I can explain this six more ways if that isn’t clear enough.

    • or let me ask you: so “dialogue” only exists when we let you come in whenever you want and run the conversation? We can’t have one that WE run? Ever?

  6. Thank you for this.

  7. Ms. Winterfox, I adored this! Would it be OK if I translated it into Hebrew and circulated it around? (Most people won’t bother reading it in English and I think, well, that they should). I will, of course, give you full credit and link to your site.

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  9. So let me see if I understand this:
    1. Patriarchy, according to feminists, is the domination of men over women.
    2. Patriarchy is the chief source of oppression, particularly of women.
    3. The world’s problems therefore originate in a large part from Patriarchy.
    4. So according to feminists generally it is necessary for men to change their behaviour in significant ways in order to bring about positive changes.
    5. However men are generally privileged over women within Patriarchy.

    Let’s say we accept this idea of Patriarchy for a moment. Why in the world would men want to change? Clearly only if they are motivated to, as the price of change usually has to be less than the price of staying the same in order for the average person to be motivated to change.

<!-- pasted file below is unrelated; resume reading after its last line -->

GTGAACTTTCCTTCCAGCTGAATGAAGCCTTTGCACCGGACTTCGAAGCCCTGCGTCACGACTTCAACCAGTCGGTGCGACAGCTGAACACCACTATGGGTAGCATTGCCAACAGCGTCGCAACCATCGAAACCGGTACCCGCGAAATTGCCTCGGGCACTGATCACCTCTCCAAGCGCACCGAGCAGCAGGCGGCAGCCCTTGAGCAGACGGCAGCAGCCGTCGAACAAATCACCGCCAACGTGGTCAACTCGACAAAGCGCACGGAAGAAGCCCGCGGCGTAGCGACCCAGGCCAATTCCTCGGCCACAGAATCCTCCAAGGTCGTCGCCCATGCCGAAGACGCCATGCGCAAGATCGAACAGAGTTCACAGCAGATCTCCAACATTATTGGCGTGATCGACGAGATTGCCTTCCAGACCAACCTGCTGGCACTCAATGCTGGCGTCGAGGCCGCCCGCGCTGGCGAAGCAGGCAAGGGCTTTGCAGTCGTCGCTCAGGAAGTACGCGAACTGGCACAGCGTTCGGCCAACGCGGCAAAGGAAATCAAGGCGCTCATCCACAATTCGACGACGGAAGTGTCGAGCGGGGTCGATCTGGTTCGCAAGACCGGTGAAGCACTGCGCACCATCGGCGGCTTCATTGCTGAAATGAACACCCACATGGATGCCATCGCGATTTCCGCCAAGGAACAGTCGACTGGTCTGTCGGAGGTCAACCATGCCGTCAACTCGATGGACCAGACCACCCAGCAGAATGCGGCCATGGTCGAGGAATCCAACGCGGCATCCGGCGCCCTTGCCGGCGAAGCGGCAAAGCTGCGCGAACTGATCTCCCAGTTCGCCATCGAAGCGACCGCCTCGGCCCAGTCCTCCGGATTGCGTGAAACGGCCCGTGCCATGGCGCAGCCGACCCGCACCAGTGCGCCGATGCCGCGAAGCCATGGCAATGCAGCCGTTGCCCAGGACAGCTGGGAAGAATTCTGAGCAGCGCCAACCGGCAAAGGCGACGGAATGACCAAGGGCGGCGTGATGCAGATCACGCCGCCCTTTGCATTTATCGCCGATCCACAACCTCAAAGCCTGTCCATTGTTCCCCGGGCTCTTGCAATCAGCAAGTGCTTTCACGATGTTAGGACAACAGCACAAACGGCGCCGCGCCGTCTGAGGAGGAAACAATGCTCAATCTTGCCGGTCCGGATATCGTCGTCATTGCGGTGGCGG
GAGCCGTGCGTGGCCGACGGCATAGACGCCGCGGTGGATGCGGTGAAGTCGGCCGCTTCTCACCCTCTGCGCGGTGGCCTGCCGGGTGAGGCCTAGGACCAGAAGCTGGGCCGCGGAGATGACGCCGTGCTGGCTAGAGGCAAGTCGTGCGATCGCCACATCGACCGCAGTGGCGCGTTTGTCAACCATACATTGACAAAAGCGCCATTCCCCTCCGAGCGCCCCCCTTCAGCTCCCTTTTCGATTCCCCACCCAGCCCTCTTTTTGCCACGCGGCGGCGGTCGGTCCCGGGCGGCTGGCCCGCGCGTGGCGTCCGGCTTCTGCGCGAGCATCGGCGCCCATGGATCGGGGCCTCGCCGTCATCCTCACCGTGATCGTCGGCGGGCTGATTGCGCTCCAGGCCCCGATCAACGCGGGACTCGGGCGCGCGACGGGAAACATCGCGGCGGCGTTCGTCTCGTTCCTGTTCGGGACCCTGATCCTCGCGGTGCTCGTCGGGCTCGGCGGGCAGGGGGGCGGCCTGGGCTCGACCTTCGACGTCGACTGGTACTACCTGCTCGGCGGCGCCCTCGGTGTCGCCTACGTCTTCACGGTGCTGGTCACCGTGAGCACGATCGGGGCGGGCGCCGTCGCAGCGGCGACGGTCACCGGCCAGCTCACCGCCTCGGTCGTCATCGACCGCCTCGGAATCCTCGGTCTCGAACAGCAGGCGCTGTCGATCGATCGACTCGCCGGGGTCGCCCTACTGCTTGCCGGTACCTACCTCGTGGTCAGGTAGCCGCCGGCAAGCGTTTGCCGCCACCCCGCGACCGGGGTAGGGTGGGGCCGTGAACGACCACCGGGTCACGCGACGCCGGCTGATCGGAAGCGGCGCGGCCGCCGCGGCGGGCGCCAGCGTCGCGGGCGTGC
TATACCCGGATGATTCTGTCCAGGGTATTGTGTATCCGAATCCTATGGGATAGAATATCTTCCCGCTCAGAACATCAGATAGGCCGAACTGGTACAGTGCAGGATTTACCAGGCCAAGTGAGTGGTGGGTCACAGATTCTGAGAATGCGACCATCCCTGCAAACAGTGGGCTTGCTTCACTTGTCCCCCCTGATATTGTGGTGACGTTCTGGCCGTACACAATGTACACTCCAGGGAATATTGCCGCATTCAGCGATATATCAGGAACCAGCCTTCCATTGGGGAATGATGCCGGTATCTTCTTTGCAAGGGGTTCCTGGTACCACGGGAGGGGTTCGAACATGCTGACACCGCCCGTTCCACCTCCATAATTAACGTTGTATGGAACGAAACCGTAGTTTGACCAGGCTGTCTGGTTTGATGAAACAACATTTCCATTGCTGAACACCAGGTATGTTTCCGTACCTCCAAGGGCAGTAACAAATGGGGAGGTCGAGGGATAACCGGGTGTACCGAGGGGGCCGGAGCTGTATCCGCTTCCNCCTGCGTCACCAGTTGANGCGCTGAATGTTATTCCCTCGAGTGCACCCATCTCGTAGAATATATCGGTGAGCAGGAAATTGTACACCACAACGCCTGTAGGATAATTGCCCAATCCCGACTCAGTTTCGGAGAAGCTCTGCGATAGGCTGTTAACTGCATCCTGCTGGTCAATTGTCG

So given this as a factor, you find the idea of persuading change to be too tiresome to want to bother with? You don’t feel you ought to have to?

    This is like someone who is trying to sell a car hoping people will somehow just notice that it is a nice car, intuit that it is available for sale and figure out by waiting around that eventually someone might turn up who would be willing to sell it. Ideas exist within a mental and emotional marketplace. Without appealing to it, and without being willing to be challenged on the merits of those ideas, you’ll be passed by in favour of someone who knows how to sell.

    • Well it wouldn’t be an article about feminism/ rape culture without someone bringing up a car analogy, would it? (Paging Clem Ford here).

  10. Weird, unrelated analogy (feminism as a product men are interested in purchasing otherwise they wouldn’t be able to get to work? I wish). A closer to reality analogy that pops to mind is slavery: one group benefiting from the subjugation of another (despite being outnumbered by it). Why would the oppressors relinquish their power? To continue the analogy, they either come to their senses themselves, or are forced to. Ms. Winterfox eloquently introduced the former reason, personally I have no preference.